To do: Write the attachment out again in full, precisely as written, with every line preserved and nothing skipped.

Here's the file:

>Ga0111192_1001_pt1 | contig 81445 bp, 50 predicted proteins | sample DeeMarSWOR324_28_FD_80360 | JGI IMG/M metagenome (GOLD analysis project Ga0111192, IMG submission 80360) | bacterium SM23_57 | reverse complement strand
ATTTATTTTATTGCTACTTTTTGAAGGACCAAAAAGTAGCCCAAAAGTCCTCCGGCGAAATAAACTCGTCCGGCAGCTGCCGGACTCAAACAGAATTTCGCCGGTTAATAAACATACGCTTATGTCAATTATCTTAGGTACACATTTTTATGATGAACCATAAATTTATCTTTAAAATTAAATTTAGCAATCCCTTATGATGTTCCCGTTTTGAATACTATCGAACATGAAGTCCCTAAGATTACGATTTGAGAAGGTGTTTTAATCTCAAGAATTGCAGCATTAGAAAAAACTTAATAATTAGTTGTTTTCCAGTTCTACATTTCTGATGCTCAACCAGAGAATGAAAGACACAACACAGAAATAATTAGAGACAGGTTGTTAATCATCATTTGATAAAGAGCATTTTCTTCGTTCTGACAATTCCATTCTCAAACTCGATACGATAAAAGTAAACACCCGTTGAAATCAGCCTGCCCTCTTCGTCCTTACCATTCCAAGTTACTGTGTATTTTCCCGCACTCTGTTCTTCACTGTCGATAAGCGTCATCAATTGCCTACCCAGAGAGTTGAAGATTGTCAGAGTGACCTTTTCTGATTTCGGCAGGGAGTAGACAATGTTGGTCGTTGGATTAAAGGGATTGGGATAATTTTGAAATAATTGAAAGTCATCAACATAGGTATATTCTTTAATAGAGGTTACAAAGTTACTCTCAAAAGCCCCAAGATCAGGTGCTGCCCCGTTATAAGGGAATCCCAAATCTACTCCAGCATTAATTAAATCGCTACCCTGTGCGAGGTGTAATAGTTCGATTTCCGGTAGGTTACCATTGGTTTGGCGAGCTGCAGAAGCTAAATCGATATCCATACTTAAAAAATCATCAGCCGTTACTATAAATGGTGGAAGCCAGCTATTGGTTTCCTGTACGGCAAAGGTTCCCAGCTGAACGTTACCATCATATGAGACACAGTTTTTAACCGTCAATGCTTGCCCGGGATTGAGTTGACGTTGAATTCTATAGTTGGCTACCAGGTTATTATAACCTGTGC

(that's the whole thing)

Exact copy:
>Ga0111192_1001_pt1 | contig 81445 bp, 50 predicted proteins | sample DeeMarSWOR324_28_FD_80360 | JGI IMG/M metagenome (GOLD analysis project Ga0111192, IMG submission 80360) | bacterium SM23_57 | reverse complement strand
ATTTATTTTATTGCTACTTTTTGAAGGACCAAAAAGTAGCCCAAAAGTCCTCCGGCGAAATAAACTCGTCCGGCAGCTGCCGGACTCAAACAGAATTTCGCCGGTTAATAAACATACGCTTATGTCAATTATCTTAGGTACACATTTTTATGATGAACCATAAATTTATCTTTAAAATTAAATTTAGCAATCCCTTATGATGTTCCCGTTTTGAATACTATCGAACATGAAGTCCCTAAGATTACGATTTGAGAAGGTGTTTTAATCTCAAGAATTGCAGCATTAGAAAAAACTTAATAATTAGTTGTTTTCCAGTTCTACATTTCTGATGCTCAACCAGAGAATGAAAGACACAACACAGAAATAATTAGAGACAGGTTGTTAATCATCATTTGATAAAGAGCATTTTCTTCGTTCTGACAATTCCATTCTCAAACTCGATACGATAAAAGTAAACACCCGTTGAAATCAGCCTGCCCTCTTCGTCCTTACCATTCCAAGTTACTGTGTATTTTCCCGCACTCTGTTCTTCACTGTCGATAAGCGTCATCAATTGCCTACCCAGAGAGTTGAAGATTGTCAGAGTGACCTTTTCTGATTTCGGCAGGGAGTAGACAATGTTGGTCGTTGGATTAAAGGGATTGGGATAATTTTGAAATAATTGAAAGTCATCAACATAGGTATATTCTTTAATAGAGGTTACAAAGTTACTCTCAAAAGCCCCAAGATCAGGTGCTGCCCCGTTATAAGGGAATCCCAAATCTACTCCAGCATTAATTAAATCGCTACCCTGTGCGAGGTGTAATAGTTCGATTTCCGGTAGGTTACCATTGGTTTGGCGAGCTGCAGAAGCTAAATCGATATCCATACTTAAAAAATCATCAGCCGTTACTATAAATGGTGGAAGCCAGCTATTGGTTTCCTGTACGGCAAAGGTTCCCAGCTGAACGTTACCATCATATGAGACACAGTTTTTAACCGTCAATGCTTGCCCGGGATTGAGTTGACGTTGAATTCTATAGTTGGCTACCAGGTTATTATAACCTGTGC